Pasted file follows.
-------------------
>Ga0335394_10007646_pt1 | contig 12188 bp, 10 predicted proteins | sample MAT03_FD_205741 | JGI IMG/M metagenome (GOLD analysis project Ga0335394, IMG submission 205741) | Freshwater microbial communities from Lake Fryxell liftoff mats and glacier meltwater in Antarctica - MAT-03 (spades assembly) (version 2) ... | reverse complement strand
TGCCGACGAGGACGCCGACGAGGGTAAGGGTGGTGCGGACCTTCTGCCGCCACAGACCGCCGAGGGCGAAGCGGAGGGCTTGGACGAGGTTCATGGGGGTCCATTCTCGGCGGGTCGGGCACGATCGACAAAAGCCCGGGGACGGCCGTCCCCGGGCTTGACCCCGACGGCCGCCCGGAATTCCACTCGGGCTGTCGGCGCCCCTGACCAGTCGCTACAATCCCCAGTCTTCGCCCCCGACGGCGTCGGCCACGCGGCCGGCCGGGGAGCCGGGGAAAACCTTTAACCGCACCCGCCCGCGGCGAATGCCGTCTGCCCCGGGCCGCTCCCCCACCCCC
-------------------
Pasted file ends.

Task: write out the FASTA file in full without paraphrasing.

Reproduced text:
>Ga0335394_10007646_pt1 | contig 12188 bp, 10 predicted proteins | sample MAT03_FD_205741 | JGI IMG/M metagenome (GOLD analysis project Ga0335394, IMG submission 205741) | Freshwater microbial communities from Lake Fryxell liftoff mats and glacier meltwater in Antarctica - MAT-03 (spades assembly) (version 2) ... | reverse complement strand
TGCCGACGAGGACGCCGACGAGGGTAAGGGTGGTGCGGACCTTCTGCCGCCACAGACCGCCGAGGGCGAAGCGGAGGGCTTGGACGAGGTTCATGGGGGTCCATTCTCGGCGGGTCGGGCACGATCGACAAAAGCCCGGGGACGGCCGTCCCCGGGCTTGACCCCGACGGCCGCCCGGAATTCCACTCGGGCTGTCGGCGCCCCTGACCAGTCGCTACAATCCCCAGTCTTCGCCCCCGACGGCGTCGGCCACGCGGCCGGCCGGGGAGCCGGGGAAAACCTTTAACCGCACCCGCCCGCGGCGAATGCCGTCTGCCCCGGGCCGCTCCCCCACCCCC